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Courts in US and France challenge worship curbs

04 December 2020

Limits on numbers at services deemed to be disproportionate


A Catholic Mass is organised on the street in Paris last week in protest against the closure of churches during the coronavirus lockdown

A Catholic Mass is organised on the street in Paris last week in protest against the closure of churches during the coronavirus lockdown

RESTRICTIONS on the number permitted to attend a church service in France and the United States have been challenged in the courts.

The State Council, highest court of France, has ordered a review of the limit of 30 which was imposed after a strict lockdown ended last week and non-essential shops and indoor religious services were allowed to resume.

Under these regulations, attendance at services was capped at 30 people, regardless of the size of the church building. In retail outlets, however, the limit is one person per eight square metres.

The Roman Catholic Church in France, challenging the regulation, argued that it was disproportionate. The Council ruled on Sunday: “The claimants are right in saying that the measure is disproportionate in light of protecting the public’s health. . . thus it is a serious and illegal infringement on the freedom of worship.” It ordered an immediate review of the 30-person limit.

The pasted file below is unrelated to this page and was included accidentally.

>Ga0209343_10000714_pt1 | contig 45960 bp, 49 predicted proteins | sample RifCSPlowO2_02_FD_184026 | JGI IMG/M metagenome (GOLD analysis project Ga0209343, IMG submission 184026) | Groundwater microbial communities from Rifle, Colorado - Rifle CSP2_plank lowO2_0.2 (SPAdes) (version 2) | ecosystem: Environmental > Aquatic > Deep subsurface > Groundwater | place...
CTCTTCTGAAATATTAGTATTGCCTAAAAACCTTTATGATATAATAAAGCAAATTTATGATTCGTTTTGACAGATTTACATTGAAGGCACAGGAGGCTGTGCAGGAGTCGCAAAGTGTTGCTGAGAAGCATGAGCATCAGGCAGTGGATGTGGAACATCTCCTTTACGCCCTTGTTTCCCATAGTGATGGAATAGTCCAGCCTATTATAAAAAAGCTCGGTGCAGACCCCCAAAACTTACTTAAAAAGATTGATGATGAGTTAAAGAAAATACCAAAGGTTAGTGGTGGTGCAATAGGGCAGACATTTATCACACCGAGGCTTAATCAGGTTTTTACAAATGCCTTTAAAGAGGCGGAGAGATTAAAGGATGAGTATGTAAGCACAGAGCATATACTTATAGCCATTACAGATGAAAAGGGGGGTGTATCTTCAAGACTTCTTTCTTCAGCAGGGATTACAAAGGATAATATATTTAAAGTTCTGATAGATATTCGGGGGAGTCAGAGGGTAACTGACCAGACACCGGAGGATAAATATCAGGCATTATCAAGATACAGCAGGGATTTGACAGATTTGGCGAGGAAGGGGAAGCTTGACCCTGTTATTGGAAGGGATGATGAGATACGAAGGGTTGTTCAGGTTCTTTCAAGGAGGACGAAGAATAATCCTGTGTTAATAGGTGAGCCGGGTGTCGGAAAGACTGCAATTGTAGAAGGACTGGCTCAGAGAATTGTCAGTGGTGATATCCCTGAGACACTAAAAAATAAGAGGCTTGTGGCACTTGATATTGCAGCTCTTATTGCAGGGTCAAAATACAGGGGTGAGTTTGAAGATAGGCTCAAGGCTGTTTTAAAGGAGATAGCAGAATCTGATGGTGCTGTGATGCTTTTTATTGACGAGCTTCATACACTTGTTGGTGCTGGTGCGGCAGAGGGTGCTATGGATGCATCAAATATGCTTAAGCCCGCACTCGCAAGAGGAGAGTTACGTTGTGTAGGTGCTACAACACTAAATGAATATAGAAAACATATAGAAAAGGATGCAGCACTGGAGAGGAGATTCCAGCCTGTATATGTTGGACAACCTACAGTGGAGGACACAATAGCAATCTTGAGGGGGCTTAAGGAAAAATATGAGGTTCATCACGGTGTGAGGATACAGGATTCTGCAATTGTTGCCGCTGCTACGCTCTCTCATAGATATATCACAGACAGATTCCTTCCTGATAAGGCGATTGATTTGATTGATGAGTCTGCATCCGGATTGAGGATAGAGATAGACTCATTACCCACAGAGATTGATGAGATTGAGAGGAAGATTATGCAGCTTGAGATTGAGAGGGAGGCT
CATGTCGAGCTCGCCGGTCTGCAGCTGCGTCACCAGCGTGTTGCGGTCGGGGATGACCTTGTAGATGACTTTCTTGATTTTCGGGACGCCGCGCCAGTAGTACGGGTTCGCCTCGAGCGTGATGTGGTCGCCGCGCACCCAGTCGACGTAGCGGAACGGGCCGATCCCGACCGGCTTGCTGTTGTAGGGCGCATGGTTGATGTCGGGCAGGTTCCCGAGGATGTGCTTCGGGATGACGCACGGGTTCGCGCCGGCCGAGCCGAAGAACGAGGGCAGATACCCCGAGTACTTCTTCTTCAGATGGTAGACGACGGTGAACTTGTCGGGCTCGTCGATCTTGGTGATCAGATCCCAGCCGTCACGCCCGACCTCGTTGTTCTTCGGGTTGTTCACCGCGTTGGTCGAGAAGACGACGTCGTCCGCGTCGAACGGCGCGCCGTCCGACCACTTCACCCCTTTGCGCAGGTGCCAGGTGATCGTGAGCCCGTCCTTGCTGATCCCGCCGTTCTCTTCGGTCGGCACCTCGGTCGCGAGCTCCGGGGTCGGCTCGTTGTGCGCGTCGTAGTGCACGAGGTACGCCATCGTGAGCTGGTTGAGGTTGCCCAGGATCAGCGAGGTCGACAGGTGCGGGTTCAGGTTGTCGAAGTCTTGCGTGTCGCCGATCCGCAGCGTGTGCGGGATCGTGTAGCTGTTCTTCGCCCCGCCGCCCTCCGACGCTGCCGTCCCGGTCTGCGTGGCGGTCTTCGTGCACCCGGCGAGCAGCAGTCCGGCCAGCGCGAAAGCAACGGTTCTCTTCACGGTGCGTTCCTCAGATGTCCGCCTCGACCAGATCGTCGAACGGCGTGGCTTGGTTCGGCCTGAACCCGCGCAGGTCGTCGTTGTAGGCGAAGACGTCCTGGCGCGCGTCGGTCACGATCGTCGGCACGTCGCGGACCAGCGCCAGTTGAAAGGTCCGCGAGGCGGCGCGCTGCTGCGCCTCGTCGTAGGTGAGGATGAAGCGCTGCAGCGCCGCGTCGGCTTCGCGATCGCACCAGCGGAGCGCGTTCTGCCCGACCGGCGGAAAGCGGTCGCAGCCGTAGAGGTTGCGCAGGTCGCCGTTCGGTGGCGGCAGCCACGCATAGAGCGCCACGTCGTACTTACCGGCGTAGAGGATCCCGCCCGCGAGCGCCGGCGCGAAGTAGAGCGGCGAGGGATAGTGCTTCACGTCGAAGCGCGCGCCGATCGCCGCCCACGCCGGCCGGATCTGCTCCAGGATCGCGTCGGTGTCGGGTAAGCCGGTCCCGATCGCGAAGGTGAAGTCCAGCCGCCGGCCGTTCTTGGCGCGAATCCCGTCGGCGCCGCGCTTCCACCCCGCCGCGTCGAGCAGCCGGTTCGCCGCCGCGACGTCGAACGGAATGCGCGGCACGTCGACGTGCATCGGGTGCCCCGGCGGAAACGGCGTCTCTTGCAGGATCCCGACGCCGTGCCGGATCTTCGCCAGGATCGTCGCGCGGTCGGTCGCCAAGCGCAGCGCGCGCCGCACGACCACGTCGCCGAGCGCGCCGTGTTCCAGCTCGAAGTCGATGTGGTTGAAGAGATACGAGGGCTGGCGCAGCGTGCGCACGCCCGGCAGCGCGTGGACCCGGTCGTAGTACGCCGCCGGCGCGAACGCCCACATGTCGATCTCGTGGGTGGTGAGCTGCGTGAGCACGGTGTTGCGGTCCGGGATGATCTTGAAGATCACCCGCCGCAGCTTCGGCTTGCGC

In the United States, the RC diocese of Brooklyn and an Orthodox Jewish group, the Agudath Israel of America, challenged New York’s restrictions on places of worship, which limit attendance to ten to 25 people, depending on “zones” in the city.

The Supreme Court ruled last week for the faith groups. “Members of this court are not public health experts, and we should respect the judgment of those with special expertise and responsibility in this area. But even in a pandemic, the Constitution cannot be put away and forgotten,” the court said in its ruling. “The restrictions at issue here, by effectively barring many from attending religious services, strike at the very heart of the First Amendment’s guarantee of religious liberty. . .

“The regulations cannot be viewed as neutral because they single out houses of worship for especially harsh treatment. They are far more restrictive than any Covid–related regulations that have previously come before the Court, much tighter than those adopted by many other jurisdictions hard-hit by the pandemic, and far more severe than has been shown to be required to prevent the spread of the virus at the applicants’ services.”

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